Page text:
by / August 18th, 2009 /

Low, St. Canice’s Cathedral, Kilkenny

Even a band as composed as Low must have rubbed hands with excitement at the prospect of playing a cathedral in downtown Kilkenny. The furrow they have tilled is entirely their own; telekinetic harmonies, distortion without sounding metallic; dark to light and back again, all within the blood-red lyrical themes that colour their glacial folk-rock. The Mormon husband and wife team of Alan Sparhawk and Mimi Parker have never knowingly rubbed creed in their audience’s faces – no one wants to ever see the words -Christian’ and -rock’ fraternising. When they recorded 2002’s sinisterly shimmering Trust in a church in their local Duluth, Minnesota, the somewhat unprecedented sonic results were all that ever mattered. The same is true tonight.

St. Canice’s becomes an unofficial fourth member for the evening, catalysing the tone with a spiritual bent. The chiming, sparse guitar and gentle quaking percussion of Sparhawk and Parker soar among the rafters and resound throughout the high gothic expanses of the 13th Century building. I duck around to the very back of the great hall for -Amazing Grace (That’s How You Sing)’ to sample the full effect, and the whole breadth of the interior seems to tingle and throb without moving.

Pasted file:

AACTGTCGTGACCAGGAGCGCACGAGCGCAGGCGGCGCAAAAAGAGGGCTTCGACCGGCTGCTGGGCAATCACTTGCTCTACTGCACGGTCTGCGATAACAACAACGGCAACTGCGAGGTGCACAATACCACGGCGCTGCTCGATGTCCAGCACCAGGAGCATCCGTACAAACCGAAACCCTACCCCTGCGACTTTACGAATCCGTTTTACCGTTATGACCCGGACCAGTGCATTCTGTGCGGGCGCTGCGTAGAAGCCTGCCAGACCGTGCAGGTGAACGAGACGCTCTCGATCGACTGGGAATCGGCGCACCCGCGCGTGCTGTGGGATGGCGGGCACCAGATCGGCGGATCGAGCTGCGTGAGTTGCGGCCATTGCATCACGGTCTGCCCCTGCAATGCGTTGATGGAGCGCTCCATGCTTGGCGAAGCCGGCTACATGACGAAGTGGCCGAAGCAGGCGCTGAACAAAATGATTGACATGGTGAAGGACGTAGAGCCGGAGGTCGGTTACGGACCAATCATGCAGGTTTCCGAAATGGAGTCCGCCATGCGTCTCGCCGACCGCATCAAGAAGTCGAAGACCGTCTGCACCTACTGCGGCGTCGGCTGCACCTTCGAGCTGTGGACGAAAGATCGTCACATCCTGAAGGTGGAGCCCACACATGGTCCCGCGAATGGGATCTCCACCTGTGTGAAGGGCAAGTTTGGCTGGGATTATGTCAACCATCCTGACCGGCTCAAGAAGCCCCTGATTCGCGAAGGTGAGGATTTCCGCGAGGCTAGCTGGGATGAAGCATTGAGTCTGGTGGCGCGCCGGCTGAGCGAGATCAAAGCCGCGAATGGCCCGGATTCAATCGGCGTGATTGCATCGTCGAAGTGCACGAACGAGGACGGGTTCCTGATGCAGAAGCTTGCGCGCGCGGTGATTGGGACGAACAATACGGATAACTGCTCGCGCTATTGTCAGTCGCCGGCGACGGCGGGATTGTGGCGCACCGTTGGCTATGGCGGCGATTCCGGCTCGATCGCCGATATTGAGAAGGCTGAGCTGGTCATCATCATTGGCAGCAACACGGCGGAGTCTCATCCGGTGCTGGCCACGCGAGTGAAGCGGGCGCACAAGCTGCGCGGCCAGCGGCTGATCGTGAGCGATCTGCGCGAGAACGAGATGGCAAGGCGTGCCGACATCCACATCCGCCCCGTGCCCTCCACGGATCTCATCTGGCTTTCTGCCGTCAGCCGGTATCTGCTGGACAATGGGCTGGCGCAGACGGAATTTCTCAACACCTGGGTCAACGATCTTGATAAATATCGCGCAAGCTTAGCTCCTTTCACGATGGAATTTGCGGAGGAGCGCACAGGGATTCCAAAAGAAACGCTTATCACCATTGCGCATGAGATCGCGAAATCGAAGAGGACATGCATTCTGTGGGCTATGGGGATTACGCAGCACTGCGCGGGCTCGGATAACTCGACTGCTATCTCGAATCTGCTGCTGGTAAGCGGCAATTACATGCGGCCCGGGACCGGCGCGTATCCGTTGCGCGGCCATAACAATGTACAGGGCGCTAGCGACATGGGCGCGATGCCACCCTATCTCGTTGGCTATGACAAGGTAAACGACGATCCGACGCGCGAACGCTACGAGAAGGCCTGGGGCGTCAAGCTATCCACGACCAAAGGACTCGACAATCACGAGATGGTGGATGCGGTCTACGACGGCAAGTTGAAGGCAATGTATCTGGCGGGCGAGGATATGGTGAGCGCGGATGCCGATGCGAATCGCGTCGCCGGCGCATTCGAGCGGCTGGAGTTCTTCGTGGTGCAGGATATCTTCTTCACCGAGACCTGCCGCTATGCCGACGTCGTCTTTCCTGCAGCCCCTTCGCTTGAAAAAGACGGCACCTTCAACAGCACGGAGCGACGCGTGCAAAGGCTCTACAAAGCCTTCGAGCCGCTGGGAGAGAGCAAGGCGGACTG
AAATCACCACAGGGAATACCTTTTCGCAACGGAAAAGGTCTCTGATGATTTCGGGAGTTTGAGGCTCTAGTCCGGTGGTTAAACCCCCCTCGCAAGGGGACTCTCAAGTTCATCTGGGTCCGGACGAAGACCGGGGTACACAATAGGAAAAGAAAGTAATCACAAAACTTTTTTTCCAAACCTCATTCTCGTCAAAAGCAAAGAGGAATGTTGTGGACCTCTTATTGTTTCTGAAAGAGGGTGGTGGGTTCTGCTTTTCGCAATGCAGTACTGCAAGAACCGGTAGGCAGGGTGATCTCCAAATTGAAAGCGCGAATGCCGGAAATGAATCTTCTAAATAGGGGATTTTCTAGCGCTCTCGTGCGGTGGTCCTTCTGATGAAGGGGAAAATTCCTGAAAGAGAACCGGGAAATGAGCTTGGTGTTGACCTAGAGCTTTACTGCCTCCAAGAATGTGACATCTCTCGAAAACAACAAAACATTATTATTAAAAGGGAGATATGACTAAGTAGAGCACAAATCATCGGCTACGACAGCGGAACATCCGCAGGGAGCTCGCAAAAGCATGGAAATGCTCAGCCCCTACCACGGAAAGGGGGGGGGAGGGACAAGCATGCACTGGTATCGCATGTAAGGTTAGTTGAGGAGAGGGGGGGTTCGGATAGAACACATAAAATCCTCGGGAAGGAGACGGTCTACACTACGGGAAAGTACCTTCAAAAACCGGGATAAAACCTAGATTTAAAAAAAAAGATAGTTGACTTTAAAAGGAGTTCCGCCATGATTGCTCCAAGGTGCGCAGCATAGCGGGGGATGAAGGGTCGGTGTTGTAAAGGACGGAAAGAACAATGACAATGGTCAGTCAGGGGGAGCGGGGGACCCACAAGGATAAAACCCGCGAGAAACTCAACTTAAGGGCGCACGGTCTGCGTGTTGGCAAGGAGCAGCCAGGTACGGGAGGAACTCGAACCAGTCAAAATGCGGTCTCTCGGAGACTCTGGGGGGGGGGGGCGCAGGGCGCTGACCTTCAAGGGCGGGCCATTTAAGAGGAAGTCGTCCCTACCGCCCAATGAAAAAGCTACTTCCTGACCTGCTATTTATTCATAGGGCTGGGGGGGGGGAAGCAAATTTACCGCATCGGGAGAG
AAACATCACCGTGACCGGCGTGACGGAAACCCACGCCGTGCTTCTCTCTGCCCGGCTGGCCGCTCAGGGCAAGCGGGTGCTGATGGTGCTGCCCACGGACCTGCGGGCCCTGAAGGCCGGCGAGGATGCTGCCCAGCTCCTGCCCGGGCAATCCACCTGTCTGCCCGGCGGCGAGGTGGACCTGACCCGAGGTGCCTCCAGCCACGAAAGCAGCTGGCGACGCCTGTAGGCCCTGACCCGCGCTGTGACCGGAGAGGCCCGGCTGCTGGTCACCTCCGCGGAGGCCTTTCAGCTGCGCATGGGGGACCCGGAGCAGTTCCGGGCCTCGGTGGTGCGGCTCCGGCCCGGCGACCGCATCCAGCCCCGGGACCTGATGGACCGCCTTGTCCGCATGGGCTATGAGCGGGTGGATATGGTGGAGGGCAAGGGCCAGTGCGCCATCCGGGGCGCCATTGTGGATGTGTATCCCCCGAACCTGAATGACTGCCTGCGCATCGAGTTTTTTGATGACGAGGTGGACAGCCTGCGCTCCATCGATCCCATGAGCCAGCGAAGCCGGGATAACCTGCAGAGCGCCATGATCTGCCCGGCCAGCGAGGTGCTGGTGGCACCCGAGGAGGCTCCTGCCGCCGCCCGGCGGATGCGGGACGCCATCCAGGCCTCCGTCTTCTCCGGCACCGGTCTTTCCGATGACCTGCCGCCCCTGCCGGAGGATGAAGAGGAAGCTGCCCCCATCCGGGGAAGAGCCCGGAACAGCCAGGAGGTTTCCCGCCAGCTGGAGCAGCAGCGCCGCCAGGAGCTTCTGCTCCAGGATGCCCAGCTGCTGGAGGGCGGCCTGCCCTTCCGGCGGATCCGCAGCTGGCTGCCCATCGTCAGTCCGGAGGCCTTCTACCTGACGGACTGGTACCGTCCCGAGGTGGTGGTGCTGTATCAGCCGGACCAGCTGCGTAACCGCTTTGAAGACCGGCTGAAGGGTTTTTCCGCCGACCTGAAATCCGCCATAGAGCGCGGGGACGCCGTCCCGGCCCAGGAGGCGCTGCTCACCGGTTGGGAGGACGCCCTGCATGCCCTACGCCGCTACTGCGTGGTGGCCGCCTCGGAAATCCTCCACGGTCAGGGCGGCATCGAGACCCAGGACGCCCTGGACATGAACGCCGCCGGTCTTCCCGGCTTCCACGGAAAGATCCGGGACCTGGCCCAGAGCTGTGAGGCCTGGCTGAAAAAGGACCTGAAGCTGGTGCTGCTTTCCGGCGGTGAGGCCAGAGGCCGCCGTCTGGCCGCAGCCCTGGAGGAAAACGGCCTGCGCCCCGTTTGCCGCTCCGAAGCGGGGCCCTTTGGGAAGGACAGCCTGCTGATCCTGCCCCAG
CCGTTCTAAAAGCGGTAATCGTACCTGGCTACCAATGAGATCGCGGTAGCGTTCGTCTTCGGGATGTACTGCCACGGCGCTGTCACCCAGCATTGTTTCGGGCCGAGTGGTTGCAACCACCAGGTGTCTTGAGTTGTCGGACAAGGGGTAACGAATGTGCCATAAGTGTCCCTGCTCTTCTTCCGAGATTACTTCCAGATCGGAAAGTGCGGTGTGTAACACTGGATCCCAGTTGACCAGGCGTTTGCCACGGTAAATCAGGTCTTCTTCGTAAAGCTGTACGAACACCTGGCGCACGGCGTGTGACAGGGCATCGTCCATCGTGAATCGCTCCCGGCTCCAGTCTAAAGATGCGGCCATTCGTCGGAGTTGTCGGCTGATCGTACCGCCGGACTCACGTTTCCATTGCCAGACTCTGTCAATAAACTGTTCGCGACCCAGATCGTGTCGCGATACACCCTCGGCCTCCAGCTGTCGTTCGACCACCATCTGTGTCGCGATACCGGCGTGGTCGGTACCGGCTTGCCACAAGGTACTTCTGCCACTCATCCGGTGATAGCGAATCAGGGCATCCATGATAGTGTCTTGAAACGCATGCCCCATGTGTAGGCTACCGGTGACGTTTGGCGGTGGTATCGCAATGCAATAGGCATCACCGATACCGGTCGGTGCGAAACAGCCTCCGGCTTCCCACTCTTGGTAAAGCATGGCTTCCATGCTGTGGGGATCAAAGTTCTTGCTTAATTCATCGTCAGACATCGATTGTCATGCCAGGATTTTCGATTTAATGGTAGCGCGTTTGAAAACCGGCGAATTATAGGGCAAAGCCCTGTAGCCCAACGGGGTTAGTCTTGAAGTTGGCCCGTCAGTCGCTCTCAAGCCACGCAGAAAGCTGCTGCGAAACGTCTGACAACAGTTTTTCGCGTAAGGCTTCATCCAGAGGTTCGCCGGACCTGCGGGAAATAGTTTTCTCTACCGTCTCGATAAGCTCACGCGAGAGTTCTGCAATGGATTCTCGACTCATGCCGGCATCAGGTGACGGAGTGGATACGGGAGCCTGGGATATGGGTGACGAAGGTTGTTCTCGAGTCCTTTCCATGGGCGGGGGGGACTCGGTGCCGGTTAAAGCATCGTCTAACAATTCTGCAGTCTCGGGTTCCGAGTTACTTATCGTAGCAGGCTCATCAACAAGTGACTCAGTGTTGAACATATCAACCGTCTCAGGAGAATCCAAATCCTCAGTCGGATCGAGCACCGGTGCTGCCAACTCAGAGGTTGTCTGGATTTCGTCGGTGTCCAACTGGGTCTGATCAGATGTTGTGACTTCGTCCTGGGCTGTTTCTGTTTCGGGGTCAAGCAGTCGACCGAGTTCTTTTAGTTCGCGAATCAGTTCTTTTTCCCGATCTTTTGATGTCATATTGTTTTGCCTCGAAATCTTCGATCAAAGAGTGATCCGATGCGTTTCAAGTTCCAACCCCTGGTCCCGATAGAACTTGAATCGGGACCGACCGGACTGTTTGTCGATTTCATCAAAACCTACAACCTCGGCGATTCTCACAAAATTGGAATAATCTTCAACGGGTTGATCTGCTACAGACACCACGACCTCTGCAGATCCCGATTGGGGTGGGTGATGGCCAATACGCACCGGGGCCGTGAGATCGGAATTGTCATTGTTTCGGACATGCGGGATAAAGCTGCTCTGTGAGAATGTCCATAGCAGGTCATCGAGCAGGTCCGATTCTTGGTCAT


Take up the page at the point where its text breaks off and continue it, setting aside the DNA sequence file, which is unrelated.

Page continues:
You didn’t, however, need to be back there to feel it. It was omnipresent. It is there in the spaces in between sounds that Low have always exploited. And so it is with the warm plink-plonk rhythm and gorgeous vocal harmony of -Dragonfly’ or the surging squall of noise teased out during the climax of -When I Go Deaf’. It becomes clear very soon that Sparhawk is a singular guitar talent. He creates a space to breath in each arrangement, a soundscape by merely thumbing a few strings through a couple of pedals and a whammy bar. He never disguises that rasp as his fingers change frets. Before you can say one-man-Mogwai, he is wrestling with a euphoric spree of controlled chaos, at one point breaking a string and mending it without allowing silence to settle.

It now remains to be seen if the organisers of Kilkenny Arts Festival can find anything to match this by the time next summer rolls around.